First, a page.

In Denver, Colorado, Jacobs is the Program and Construction Manager for the Regional Transportation District’s FasTracks Program, a US$2 billion railway system that has helped reinvigorate the city, fuelling billions in economic activity. At Denver International Airport, Jacobs provided architecture and engineering design of concourse expansions, commuter facility, flight information display systems implementation, food court and restroom remodelling. Jacobs’ services also included the engineering design of the aprons and runway rehabilitation.

    Marine Works and MC South Approach Viaduct looking north along northbound carriageway

    Forth Replacement Crossing, Scotland, UK Photo © Transport Scotland

    Substantial Aero-Expertise

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    Shui Chen O, Hong Kong Housing Authority, Hong Kong Photo © Jason Keen

    In Britain, Jacobs has been delivering a wide variety of services across London’s Heathrow Airport over the past 15 years. The company works in collaboration with Heathrow Airport delivering architectural, engineering, airfield planning, baggage assurance, asset inspection, project management, project controls and commercial management across both landside and airside areas at the airport. The company supports Network Rail on the railway network connecting Heathrow Airport with the west of England, with a view to enhancing connectivity and reducing congestion. The company is also project representative for the US$22 billion Crossrail programme for the Department for Transport and Transport for London.

    The company is an ardent believer in collaborating closely with its clients to offer full-spectrum solutions, a model it implements worldwide.

    “Collaboration encourages innovation from the supplier and the broader supply chain, and means projects are completed with greater efficiency. It gives companies like us an improved ability to serve our clients and the commercial confidence to invest in skills,” says Pragada.

    Long-Term Legacy

    WKT construction, ground level to basement level 4

    Jacobs is providing monitoring and verification services to the Highways Department of the Government of the Hong Kong Special Administrative Region for the design and construction phases of the Hong Kong Section of the Guangzhou-Shenzhen-Hong Kong Express Rail Link (XRL). © Highways Department of the Government of the Hong Kong Special Administrative Region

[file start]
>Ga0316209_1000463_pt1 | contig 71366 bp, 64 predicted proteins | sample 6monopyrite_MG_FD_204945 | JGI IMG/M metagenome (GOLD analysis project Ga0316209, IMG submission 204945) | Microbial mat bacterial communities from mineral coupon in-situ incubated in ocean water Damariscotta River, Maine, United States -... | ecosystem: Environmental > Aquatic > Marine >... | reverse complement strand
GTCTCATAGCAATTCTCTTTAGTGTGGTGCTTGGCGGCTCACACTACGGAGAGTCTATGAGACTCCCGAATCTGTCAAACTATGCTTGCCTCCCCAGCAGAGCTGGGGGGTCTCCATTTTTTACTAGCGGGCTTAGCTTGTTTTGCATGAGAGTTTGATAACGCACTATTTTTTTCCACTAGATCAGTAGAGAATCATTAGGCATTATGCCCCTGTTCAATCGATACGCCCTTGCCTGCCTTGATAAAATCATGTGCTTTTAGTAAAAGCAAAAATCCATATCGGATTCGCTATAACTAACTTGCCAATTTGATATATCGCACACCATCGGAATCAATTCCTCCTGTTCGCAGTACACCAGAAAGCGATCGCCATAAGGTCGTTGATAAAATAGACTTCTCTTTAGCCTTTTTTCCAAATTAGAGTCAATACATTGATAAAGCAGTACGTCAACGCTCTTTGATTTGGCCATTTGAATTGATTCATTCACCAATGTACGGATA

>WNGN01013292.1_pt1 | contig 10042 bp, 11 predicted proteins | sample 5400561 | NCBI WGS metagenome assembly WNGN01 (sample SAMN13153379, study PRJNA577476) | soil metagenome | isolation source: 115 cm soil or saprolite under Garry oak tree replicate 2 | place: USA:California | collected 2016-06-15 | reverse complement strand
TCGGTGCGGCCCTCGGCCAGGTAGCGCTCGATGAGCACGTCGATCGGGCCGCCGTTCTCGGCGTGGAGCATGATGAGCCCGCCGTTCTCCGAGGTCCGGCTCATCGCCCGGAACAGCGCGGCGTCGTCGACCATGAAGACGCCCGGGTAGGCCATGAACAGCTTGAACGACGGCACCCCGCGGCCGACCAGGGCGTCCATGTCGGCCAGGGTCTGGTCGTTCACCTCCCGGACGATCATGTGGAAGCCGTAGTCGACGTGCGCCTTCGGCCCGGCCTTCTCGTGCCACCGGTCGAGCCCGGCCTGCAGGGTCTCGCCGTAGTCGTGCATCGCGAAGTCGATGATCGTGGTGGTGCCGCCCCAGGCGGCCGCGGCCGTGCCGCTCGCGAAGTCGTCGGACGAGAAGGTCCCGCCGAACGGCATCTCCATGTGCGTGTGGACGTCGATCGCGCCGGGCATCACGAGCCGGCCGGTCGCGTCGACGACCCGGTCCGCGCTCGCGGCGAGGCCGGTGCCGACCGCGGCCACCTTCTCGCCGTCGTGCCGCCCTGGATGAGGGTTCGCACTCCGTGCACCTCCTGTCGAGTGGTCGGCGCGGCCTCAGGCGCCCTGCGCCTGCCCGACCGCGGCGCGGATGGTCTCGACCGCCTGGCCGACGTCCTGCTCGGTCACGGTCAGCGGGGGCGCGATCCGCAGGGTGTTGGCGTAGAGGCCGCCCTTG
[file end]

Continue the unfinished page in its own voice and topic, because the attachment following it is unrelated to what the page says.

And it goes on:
The economies of scale that come with being an industry leader are undeniably beneficial, but where Jacobs truly excels is using its global expertise and experience to make an impact locally. “In many cases, our customers prioritise the use of local resources,” says Jacobs’ Patrick Hill, senior vice president buildings and infrastructure, Asia Pacific. “This is important for their businesses and the future progress and development of the geographic regions where we work. We augment the local workforce with expertise from our global network, and often partner with clients to develop job training and safety programmes that enhance and develop the local resource base.”

    Technically Minded

    The way Jacobs works in Hong Kong illustrates the importance of its collaborative approach. The company has enjoyed a significant foothold in Hong Kong for an extended period of time. It employs about 400 people locally and is one of the city’s biggest providers of technical services. Jacobs is investing in increasing its supply of services so they are near at hand when its customers in Hong Kong need them.

    In one of its longest-running relationships, Jacobs has a 35-year working relationship with the Hong Kong Housing Authority, providing professional engineering services in respect of housing developments, maintenance and improvement works to various residential developments. The company also manages and operates the Public Works Regional Laboratory in Tai Po in the New Territories and a number of other construction materials testing facilities.

    Jacobs thrives on these technological remits, and has enjoyed the benefits of Hong Kong being a centre of technological excellence, particularly in substructure engineering and geotechnical services. “We play major programme delivery, construction and operations roles in many unique, large and complex capital programmes worldwide. And we bring this mega-project experience to Hong Kong and Southeast Asia and apply it regionally,” says Hill. “Our Hong Kong office is also a growing international hub for exporting know-how and building relevant skills, enabling our local people to expand their careers and provide our clients with premier engineering solutions.”